US GENERAL ACCOUNTING OFFICE RELEASES REPORT ON GLOBAL FUND
Bernard RiversArticle Type:
Article Number: 1
ABSTRACT The US General Accounting Office has released a long-awaited report on the Global Fund. The views of the report are captured in its title: "Global Fund to Fight AIDS, TB and Malaria Has Advanced in Key Areas, but Difficult Challenges Remain."
The US General Accounting Office (GAO) released on May 7 a long-awaited 75-page report on the Global Fund. The views of the report are captured in its title: “Global Fund to Fight AIDS, TB and Malaria Has Advanced in Key Areas, but Difficult Challenges Remain.”
The GAO is the audit, evaluation, and investigative arm of the US Congress. The report, available at www.gao.gov/new.items/d03601.pdf, did not contain serious criticisms of the Fund as had been anticipated by some anti-Fund members of Congress. The report summarises its findings as follows
- “The Fund has made noteworthy progress in establishing essential governance and other supporting structures and is responding to challenges that have impeded its ability to quickly disburse grants. A key challenge involves locally based governance structures, many of which are not currently performing in a manner envisioned by the Fund.
- “The Fund has developed comprehensive oversight systems for monitoring and evaluating grant performance and ensuring financial accountability and has issued guidance for procurement; however, the oversight systems face challenges at the country level and some procurement issues have not been finalized.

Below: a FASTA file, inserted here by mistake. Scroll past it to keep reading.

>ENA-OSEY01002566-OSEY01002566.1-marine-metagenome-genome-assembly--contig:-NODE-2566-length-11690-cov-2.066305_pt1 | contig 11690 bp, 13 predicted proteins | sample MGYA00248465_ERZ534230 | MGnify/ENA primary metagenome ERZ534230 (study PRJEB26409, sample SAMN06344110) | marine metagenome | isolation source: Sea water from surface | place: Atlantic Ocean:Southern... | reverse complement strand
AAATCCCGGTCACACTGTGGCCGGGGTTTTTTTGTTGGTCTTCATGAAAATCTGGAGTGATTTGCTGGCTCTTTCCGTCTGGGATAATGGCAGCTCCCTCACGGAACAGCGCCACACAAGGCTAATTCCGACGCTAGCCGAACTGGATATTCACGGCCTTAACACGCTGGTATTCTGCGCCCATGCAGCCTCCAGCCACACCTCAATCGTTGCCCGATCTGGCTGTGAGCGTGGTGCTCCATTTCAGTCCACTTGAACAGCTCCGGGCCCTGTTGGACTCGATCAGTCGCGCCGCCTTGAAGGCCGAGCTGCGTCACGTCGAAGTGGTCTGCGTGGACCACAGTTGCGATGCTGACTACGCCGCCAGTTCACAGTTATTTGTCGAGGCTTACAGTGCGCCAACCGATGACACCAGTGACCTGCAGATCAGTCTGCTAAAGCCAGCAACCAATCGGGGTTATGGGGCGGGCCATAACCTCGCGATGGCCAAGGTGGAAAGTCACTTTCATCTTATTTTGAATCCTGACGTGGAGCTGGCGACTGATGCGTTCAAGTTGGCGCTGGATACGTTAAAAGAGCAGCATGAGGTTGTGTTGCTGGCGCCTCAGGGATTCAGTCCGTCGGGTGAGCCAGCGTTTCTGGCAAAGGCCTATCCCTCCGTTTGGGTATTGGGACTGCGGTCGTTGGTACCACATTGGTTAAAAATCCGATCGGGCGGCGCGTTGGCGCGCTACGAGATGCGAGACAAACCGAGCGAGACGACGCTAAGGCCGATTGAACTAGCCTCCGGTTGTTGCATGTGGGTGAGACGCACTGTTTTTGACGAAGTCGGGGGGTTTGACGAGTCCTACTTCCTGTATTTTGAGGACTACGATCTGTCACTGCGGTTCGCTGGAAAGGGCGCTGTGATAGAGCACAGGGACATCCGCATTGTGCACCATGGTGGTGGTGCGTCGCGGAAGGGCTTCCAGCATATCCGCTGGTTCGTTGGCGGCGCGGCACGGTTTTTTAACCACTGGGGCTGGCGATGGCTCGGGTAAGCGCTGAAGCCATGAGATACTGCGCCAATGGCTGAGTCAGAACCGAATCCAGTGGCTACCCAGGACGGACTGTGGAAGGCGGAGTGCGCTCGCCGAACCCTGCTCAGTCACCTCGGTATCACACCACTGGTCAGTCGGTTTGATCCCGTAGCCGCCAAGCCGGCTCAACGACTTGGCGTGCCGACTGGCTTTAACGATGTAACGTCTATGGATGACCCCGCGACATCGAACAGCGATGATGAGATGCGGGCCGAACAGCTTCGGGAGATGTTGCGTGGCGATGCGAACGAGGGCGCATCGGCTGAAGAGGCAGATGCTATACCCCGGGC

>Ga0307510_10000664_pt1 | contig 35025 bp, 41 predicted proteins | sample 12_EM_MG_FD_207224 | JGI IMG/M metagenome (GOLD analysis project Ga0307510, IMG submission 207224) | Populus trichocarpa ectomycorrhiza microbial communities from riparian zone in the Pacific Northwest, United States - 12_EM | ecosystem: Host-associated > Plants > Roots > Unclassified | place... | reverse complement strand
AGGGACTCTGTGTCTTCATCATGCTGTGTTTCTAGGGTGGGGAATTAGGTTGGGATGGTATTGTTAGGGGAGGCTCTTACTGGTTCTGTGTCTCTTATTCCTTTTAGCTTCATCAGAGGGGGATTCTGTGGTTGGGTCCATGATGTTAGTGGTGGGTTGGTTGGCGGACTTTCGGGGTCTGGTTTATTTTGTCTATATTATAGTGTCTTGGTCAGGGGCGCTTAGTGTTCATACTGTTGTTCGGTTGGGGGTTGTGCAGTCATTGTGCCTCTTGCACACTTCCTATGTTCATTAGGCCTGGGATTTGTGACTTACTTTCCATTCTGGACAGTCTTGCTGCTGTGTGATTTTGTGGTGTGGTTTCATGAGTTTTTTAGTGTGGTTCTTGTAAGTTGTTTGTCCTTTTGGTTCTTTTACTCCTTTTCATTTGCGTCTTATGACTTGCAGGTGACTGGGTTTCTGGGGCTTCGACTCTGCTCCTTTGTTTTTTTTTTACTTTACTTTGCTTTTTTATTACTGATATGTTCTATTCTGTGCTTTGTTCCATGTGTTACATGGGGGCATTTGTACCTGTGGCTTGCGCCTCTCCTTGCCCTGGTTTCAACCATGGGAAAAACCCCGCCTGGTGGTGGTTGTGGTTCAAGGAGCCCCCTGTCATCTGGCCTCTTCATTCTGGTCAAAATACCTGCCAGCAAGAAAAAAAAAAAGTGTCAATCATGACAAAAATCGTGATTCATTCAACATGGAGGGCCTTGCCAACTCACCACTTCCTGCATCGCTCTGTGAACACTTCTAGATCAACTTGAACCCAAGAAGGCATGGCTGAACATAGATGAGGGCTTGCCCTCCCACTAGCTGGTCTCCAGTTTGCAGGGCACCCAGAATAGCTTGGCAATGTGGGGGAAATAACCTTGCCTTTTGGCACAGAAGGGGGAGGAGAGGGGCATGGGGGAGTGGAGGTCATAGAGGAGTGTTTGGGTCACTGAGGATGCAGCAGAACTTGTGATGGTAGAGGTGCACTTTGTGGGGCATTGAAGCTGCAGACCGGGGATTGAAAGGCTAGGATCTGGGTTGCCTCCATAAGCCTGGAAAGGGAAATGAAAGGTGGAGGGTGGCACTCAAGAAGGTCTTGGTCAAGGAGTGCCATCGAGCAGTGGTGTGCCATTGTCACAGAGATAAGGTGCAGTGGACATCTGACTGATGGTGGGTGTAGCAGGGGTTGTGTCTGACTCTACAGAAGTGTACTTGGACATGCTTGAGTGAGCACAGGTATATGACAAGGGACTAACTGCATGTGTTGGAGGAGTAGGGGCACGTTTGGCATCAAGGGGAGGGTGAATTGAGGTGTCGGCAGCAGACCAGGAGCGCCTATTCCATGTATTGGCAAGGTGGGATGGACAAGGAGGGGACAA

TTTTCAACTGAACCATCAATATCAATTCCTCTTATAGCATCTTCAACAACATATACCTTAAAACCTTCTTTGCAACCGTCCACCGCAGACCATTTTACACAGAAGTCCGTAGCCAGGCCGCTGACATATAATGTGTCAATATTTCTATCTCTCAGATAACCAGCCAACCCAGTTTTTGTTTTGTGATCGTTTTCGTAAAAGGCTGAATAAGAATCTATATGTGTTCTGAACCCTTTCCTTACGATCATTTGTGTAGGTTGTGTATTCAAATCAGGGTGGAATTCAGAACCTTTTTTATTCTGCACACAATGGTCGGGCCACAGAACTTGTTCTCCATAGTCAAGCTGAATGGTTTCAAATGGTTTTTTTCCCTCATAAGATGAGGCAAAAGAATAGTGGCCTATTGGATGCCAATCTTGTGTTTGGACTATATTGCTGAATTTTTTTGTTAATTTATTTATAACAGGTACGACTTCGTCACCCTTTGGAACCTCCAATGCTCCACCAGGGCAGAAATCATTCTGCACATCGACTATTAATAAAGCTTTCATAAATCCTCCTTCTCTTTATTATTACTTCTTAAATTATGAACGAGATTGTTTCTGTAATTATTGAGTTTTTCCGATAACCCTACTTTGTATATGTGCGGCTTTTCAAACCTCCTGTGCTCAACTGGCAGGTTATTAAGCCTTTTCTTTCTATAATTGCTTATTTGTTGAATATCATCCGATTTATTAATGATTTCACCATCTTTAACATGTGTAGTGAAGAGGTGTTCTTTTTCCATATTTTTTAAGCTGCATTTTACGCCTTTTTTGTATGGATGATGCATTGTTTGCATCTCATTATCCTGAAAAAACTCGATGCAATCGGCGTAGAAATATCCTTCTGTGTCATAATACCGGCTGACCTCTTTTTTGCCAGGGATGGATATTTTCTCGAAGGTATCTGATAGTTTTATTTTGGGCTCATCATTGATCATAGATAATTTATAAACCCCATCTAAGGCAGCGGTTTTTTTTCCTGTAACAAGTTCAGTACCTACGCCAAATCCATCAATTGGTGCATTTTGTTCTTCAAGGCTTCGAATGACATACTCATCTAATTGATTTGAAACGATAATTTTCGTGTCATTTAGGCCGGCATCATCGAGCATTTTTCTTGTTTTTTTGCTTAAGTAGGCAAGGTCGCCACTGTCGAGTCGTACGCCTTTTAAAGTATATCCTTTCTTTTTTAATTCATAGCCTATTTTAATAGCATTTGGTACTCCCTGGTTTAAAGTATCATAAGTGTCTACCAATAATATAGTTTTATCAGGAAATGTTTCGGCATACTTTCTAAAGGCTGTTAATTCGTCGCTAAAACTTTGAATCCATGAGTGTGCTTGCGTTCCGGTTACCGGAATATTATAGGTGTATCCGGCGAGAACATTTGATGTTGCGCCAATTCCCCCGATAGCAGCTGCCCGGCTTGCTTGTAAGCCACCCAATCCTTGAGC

- “The Fund’s ability to approve and finance additional grants is threatened by a lack of sufficient resources. Pledges made through the end of 2003 are insufficient to cover more than a small number of additional grants and without significant new pledges, the Fund will be unable to support all of the already approved grants beyond their initial 2-year agreements.
- “Improvements in the Fund’s grant-making processes have enhanced its ability to achieve its key objectives, but challenges remain. These challenges include ensuring that grants add to and complement existing spending on HIV/AIDS, TB, and malaria and that recipients have the capacity to effectively use grants.”